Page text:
Mark Shenton: To review Hamlet, or not to review Hamlet – that was the question
Last Friday, the Guardian asked me what I thought of the fact that critics had not been invited to review Tom Hiddleston’s Hamlet. The show was beginning a highly exclusive three-week run at RADA’s Vanbrugh Theatre that night. The theatre seats just 160, so the entire run will be seen by fewer than 4,000 people. I replied: “It is difficult to shift a sense of exclusivity around this Hamlet, but reviewing it would only amplify the disappointment of those who can’t see it and put critics in an impossible position of extreme privilege. So it’s right that we were excluded.”
But I added: “It makes one wonder: if this tree falls, or rises majestically, in the forest of Hamlets around at the moment, will it have actually happened if critics weren’t there to record it?”
In fact, not only did the production happen, but critics from three publications – including the Guardian – were there to record it. At the very first public performance. How was this possible? I asked the show’s official publicist, the Corner Shop’s Ben Chamberlain, who replied: “They got tickets fair and square. By entering the ballot. Totally legit. You can believe it or not, but it’s the truth.”
Fair enough. It’s improbable, but not impossible, that critics should have all the luck and secure three out of 160 seats (or more if they had plus ones) at the first performance. However, I am also minded to suggest that they should each select next week’s National Lottery numbers, too; Michael Billington could then personally answer the Guardian editor’s daily call on every article accessed online to readers to help fund the paper’s journalism.
But – whatever the case – the event also invites larger questions, too. These papers bought their own tickets (at £95 each) – an expenditure the Guardian, in particular, can obviously ill afford – and the critics concerned all attended the very first public performance (there was a preview the night before that was open only to RADA alumni, who were able to buy tickets for it for £50). There was an almighty furore, of course, when a few critics bought tickets and went in, uninvited, to the first public performance of Benedict Cumberbatch’s Hamlet at the Barbican two years ago.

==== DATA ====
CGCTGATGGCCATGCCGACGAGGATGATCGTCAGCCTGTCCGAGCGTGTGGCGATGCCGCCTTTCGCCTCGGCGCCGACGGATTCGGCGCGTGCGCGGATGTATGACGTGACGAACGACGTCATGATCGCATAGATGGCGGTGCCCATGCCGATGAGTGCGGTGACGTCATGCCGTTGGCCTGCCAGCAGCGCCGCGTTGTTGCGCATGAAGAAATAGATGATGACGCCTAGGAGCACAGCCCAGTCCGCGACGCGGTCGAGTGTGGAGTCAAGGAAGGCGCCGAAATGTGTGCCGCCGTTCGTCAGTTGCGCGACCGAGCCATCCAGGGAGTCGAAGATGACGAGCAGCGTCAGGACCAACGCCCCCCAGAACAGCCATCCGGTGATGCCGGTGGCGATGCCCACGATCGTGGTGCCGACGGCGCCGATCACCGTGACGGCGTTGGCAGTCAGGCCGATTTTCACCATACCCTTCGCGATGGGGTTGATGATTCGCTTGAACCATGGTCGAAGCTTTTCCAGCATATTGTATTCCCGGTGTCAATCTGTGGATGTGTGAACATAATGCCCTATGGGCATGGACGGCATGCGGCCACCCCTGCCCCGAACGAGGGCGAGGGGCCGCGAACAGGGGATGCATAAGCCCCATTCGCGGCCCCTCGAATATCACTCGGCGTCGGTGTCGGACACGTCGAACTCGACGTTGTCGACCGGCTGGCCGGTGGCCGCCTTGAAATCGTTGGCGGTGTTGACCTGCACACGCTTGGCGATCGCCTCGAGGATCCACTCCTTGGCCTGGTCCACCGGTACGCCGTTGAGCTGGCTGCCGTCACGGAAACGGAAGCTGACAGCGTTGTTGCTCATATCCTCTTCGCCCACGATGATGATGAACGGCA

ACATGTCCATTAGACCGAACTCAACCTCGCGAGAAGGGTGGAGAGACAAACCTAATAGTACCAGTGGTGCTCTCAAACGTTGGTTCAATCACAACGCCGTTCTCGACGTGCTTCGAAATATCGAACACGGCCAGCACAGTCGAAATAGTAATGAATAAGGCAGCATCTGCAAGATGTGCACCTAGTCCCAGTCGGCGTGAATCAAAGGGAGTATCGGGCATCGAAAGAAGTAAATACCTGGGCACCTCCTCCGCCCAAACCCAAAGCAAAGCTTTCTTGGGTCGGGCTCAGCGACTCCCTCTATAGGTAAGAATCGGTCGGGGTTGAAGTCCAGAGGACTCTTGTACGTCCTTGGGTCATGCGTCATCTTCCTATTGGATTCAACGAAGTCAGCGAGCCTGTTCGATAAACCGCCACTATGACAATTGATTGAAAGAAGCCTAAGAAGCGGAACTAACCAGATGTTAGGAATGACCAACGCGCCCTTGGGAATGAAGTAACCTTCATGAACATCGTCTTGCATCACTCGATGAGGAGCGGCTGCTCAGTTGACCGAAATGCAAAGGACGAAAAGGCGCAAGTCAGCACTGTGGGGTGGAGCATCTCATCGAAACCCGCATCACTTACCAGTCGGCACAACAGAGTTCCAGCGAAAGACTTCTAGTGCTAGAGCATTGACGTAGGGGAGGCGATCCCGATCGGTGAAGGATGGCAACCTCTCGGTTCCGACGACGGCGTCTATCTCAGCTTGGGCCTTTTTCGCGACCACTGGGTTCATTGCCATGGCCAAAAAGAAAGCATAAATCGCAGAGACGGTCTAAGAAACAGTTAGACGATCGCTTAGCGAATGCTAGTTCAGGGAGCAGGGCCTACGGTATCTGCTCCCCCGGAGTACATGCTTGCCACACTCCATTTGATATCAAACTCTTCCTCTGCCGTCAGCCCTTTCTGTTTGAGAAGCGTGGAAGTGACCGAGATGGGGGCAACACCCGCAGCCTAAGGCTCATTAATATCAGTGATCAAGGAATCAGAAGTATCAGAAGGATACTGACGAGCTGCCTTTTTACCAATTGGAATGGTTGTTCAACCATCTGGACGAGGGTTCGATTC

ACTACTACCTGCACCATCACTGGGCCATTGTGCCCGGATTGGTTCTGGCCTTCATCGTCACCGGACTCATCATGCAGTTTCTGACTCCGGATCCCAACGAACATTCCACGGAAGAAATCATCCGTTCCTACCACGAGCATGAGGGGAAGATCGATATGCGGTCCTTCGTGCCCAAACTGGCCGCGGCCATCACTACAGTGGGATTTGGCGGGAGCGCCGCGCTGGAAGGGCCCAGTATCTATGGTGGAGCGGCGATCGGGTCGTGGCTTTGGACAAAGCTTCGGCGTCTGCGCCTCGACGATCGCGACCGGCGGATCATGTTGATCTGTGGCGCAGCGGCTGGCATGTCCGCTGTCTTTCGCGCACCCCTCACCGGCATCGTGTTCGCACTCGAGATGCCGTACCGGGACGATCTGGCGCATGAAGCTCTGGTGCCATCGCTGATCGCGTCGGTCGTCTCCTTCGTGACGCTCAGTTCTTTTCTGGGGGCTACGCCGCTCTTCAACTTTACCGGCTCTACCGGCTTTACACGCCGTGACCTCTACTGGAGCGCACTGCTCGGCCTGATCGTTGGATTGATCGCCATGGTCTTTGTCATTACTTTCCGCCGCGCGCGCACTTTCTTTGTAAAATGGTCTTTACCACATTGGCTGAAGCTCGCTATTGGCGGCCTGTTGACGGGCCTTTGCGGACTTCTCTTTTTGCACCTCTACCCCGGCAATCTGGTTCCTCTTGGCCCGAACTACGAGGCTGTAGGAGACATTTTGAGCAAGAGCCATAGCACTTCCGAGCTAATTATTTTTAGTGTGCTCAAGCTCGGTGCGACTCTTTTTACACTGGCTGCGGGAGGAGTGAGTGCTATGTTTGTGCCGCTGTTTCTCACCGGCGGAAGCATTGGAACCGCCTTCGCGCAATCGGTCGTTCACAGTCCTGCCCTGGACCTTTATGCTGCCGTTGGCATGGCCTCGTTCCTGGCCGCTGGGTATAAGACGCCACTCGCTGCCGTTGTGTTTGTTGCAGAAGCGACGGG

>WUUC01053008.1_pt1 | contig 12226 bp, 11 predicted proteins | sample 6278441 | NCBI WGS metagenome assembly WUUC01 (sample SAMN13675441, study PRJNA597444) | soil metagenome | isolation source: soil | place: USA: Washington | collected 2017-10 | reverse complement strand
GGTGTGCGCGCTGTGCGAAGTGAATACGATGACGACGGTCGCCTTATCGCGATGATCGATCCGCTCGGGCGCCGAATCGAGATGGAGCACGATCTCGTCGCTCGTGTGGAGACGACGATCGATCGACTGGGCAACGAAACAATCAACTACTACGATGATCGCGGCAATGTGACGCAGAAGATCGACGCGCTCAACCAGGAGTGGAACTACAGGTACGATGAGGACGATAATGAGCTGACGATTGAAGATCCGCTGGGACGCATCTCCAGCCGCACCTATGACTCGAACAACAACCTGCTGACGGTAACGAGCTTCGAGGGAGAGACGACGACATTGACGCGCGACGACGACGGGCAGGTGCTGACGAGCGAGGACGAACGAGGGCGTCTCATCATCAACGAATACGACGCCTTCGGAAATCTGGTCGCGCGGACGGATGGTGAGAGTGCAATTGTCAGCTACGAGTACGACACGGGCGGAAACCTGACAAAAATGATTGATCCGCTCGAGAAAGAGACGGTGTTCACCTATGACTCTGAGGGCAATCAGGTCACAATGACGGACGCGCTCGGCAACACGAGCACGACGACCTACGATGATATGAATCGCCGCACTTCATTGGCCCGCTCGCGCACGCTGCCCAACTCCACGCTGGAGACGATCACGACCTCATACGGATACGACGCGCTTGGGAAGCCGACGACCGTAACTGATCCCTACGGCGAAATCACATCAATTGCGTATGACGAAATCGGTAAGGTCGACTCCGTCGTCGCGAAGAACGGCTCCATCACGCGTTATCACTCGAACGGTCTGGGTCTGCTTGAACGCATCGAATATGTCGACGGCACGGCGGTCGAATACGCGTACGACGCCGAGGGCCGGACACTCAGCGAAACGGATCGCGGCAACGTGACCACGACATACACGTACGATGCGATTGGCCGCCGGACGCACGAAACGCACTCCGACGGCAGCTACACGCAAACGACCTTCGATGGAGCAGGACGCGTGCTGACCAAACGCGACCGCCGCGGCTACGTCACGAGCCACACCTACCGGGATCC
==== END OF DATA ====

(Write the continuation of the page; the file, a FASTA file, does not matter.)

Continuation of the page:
But by not inviting critics in the first place, this Hamlet changed the rules of engagement. Did it also get to have its cake and eat it? Not only did the show get critics to cough up for their tickets, but it made them feel privileged to be there at all – a sense of exclusivity that may have contributed to some great reviews.
So maybe this Hamlet will change the rules for the future, too. Put a big enough star in the lead, refuse access to critics but challenge them to want to cover it anyway, and they’ll not only come, but they will also pay for the opportunity.
Meanwhile, though, it also hastens the redundancy of critics. I’m not sure anyone is going to thank them, in the long run, for that. As an actor friend of mine wrote to me to say after the reviews started appearing: “The vast majority of us want to hear a proper critical response, more than ‘OMG, I totes fancy Loki, who’s this Shakespeare???’ And, more interestingly, it proves Branagh and Hiddleston et al care too. The age of the professional critic is not dead. To those who know the difference, it is still very important.”
No, critics were not needed commercially for this particular run – it sold out regardless – but being made to fight for tickets in this way (if they can afford it or not) also narrows the pool of professional critical judgement being expressed even further.
Theatre in small rooms such as the Finborough (50 seats), Royal Court Upstairs (90), Donmar Warehouse (251) or Almeida (325) are already seen by necessarily limited audiences, yet critics play an important role in making sure their work is part of the national theatre conversation. The original critical response to Sarah Kane’s Blasted in the Theatre Upstairs is part of what made the play a cause celebre; it was seen by a very limited audience , but the furore – and subsequent recantation by some critics of their original opinions – has helped make the play a contemporary classic.
When the Royal Court offered the world premiere of Jez Butterworth’s The River in its upstairs theatre with Dominic West starring in 2015, it knew demand would far outstrip supply; but critics were still invited. I hope the Hiddleston Hamlet is just an aberration and that critics will continue to play their part in keeping the theatrical conversation alive.